By 1920, Beals had opened a larger studio, and her work was featured in publications and exhibitions across the US and Canada. She was regarded as a trailblazer by women who wanted to pursue a career in photography. But being an inspiration would also prove to be a double-edged sword. By the 1920s, there were more female photographers than when Beals had started out, and, unlike her, they often had a specialty. Beals would later admit that her diverse portfolio never brought her the financial success or stability she had hoped for. “One must specialize,” she lamented. “My advice is pick up one thing, babies or signposts, and stick to that subject. A specialist may always charge for a higher price.”6 Faced with increasing competition, Beals uprooted to California to photograph the estates and gardens of the emerging high society. Unable to find proper storage, she offloaded thousands of her plate glass negatives, selling them to manufacturers for repurposing, resulting in the permanent loss of a massive body of her work.
Despite a promising start in California, the onset of the Great Depression diminished most of her prospects. By 1930, Beals was back in New York working and living in a studio on West 11th Street. Now in her 60s, she had more difficulty keeping up with the fast pace and the physical demands of the job. She continued to photograph until illness forced her to stop. Having exhausted her savings on medical expenses, Beals was admitted to the charity ward at Bellevue Hospital, where she died on May 31, 1942 at the age of 71.
The woman whose photos captured all facets of American life from presidents to celebrities to street children faded into obscurity. Her work would eventually come to the forefront again almost forty years later. Due to a renewed public interest in social documentary photography, Beals’s photos of tenement life cropped up alongside more prominent works by Riis and Hines. Her work and story enticed photographer and anthropologist Alexander Alland who, with help from Beals’s daughter Nanette, was able to locate many of her lost negatives, along with her diary and personal papers. In 1978, Alland published her biography Jessie Tarbox Beals: First Woman News Photography. The book shed light on a woman whose life was as eclectic and far-reaching as the photos she took. Jessie Tarbox Beals never possessed a distinct style or body of work, which made her all the more difficult to identify and categorize. “I opened too many keys to too many doors,” she once said.7 While Beals may have seen this choice as a failure, to have been the first to open so many doors is a testament to a woman and an artist undefined.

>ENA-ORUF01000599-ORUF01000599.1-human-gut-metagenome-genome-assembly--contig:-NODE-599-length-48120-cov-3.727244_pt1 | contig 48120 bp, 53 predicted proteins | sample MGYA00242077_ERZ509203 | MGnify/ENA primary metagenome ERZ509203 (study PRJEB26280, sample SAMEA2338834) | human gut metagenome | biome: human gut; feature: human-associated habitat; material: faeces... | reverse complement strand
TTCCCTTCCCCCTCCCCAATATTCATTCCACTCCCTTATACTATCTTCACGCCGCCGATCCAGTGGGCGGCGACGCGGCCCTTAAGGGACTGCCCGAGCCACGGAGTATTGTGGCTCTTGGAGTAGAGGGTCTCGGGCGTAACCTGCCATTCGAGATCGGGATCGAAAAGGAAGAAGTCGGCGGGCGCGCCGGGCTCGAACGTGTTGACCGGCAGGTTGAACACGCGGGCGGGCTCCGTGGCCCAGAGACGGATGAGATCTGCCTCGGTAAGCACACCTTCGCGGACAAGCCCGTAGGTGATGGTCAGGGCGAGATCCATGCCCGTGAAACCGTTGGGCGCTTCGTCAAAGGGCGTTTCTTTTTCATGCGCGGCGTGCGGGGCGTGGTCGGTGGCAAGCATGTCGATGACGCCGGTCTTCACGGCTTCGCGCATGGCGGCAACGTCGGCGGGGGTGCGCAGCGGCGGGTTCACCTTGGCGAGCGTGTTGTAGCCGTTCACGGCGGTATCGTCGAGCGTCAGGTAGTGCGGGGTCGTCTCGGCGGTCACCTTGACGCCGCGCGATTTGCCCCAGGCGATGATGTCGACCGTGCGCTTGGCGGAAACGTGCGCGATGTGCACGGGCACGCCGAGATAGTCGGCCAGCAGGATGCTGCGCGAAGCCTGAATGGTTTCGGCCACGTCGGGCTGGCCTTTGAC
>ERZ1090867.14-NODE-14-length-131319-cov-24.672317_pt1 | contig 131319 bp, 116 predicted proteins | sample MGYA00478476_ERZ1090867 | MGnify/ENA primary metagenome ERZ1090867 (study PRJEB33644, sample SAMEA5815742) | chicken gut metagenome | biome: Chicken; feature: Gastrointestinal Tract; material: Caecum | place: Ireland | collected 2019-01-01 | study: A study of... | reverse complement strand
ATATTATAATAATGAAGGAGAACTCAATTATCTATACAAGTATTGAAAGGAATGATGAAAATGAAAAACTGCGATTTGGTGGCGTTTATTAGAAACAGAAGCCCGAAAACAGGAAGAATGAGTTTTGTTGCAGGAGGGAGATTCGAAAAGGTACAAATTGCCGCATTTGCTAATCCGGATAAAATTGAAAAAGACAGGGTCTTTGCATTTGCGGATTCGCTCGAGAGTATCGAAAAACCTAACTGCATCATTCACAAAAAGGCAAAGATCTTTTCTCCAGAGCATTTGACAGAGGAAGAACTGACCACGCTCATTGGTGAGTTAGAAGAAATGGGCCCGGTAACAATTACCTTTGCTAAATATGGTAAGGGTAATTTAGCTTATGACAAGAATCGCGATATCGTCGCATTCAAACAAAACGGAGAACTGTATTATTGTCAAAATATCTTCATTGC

- Alexander Alland Sr., Jessie Tarbox Beals: First Woman News Photographer (Camera Graphic Press, 1978), 17. Return to text.
- Alland, Jessie Tarbox Beals, 56. Return to text.
- Alland, 36. Return to text.
- Laura Wexler, Tender Violence: Domestic Visions in an Age of U.S. Imperialism (University of North Carolina Press, 2000), 265. Return to text.
- Danica Medak-Saltzman, “Transnational Indigenous Exchange: Rethinking Global Interactions of Indigenous Peoples at the 1904 St. Louis Exposition,” American Quarterly 62, No. 3, (September 2010), 598. Return to text.
- Alland, 80. Return to text.
- Alland, 12. Return to text.